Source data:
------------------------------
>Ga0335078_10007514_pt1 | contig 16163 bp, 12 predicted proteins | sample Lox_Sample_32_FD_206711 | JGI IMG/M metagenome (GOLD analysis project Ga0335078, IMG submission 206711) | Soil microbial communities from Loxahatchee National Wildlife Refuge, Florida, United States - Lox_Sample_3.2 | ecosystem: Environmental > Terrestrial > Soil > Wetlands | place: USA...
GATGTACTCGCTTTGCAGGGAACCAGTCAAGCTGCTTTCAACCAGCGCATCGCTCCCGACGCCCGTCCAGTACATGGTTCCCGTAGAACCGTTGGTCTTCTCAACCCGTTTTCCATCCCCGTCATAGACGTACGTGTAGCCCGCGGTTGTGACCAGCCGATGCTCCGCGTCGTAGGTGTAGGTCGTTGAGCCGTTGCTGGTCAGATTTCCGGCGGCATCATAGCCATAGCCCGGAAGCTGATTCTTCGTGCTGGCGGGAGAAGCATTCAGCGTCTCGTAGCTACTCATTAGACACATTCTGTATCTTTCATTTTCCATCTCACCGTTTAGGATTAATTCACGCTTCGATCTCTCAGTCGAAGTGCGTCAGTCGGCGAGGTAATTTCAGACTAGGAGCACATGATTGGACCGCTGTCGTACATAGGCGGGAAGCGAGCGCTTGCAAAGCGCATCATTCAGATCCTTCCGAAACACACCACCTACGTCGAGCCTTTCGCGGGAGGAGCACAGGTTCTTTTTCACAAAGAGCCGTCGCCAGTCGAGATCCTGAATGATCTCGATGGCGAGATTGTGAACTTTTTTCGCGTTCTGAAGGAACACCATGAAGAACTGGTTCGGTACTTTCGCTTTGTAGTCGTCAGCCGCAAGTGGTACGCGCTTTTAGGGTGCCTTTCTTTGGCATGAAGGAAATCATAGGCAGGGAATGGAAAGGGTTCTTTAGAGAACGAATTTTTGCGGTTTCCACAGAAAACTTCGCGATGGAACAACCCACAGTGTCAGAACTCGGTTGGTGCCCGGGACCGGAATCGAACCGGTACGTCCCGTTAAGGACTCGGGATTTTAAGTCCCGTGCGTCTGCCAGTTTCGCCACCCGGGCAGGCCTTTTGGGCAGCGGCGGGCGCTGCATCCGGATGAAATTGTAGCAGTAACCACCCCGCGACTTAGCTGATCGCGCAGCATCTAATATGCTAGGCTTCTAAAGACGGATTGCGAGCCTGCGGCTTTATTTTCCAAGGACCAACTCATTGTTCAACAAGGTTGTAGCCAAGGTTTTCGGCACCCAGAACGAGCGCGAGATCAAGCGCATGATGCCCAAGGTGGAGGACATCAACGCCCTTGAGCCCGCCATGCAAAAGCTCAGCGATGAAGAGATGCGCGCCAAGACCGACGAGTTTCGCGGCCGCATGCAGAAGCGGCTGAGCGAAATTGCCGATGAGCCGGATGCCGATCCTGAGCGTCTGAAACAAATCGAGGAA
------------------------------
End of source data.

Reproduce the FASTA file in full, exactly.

>Ga0335078_10007514_pt1 | contig 16163 bp, 12 predicted proteins | sample Lox_Sample_32_FD_206711 | JGI IMG/M metagenome (GOLD analysis project Ga0335078, IMG submission 206711) | Soil microbial communities from Loxahatchee National Wildlife Refuge, Florida, United States - Lox_Sample_3.2 | ecosystem: Environmental > Terrestrial > Soil > Wetlands | place: USA...
GATGTACTCGCTTTGCAGGGAACCAGTCAAGCTGCTTTCAACCAGCGCATCGCTCCCGACGCCCGTCCAGTACATGGTTCCCGTAGAACCGTTGGTCTTCTCAACCCGTTTTCCATCCCCGTCATAGACGTACGTGTAGCCCGCGGTTGTGACCAGCCGATGCTCCGCGTCGTAGGTGTAGGTCGTTGAGCCGTTGCTGGTCAGATTTCCGGCGGCATCATAGCCATAGCCCGGAAGCTGATTCTTCGTGCTGGCGGGAGAAGCATTCAGCGTCTCGTAGCTACTCATTAGACACATTCTGTATCTTTCATTTTCCATCTCACCGTTTAGGATTAATTCACGCTTCGATCTCTCAGTCGAAGTGCGTCAGTCGGCGAGGTAATTTCAGACTAGGAGCACATGATTGGACCGCTGTCGTACATAGGCGGGAAGCGAGCGCTTGCAAAGCGCATCATTCAGATCCTTCCGAAACACACCACCTACGTCGAGCCTTTCGCGGGAGGAGCACAGGTTCTTTTTCACAAAGAGCCGTCGCCAGTCGAGATCCTGAATGATCTCGATGGCGAGATTGTGAACTTTTTTCGCGTTCTGAAGGAACACCATGAAGAACTGGTTCGGTACTTTCGCTTTGTAGTCGTCAGCCGCAAGTGGTACGCGCTTTTAGGGTGCCTTTCTTTGGCATGAAGGAAATCATAGGCAGGGAATGGAAAGGGTTCTTTAGAGAACGAATTTTTGCGGTTTCCACAGAAAACTTCGCGATGGAACAACCCACAGTGTCAGAACTCGGTTGGTGCCCGGGACCGGAATCGAACCGGTACGTCCCGTTAAGGACTCGGGATTTTAAGTCCCGTGCGTCTGCCAGTTTCGCCACCCGGGCAGGCCTTTTGGGCAGCGGCGGGCGCTGCATCCGGATGAAATTGTAGCAGTAACCACCCCGCGACTTAGCTGATCGCGCAGCATCTAATATGCTAGGCTTCTAAAGACGGATTGCGAGCCTGCGGCTTTATTTTCCAAGGACCAACTCATTGTTCAACAAGGTTGTAGCCAAGGTTTTCGGCACCCAGAACGAGCGCGAGATCAAGCGCATGATGCCCAAGGTGGAGGACATCAACGCCCTTGAGCCCGCCATGCAAAAGCTCAGCGATGAAGAGATGCGCGCCAAGACCGACGAGTTTCGCGGCCGCATGCAGAAGCGGCTGAGCGAAATTGCCGATGAGCCGGATGCCGATCCTGAGCGTCTGAAACAAATCGAGGAA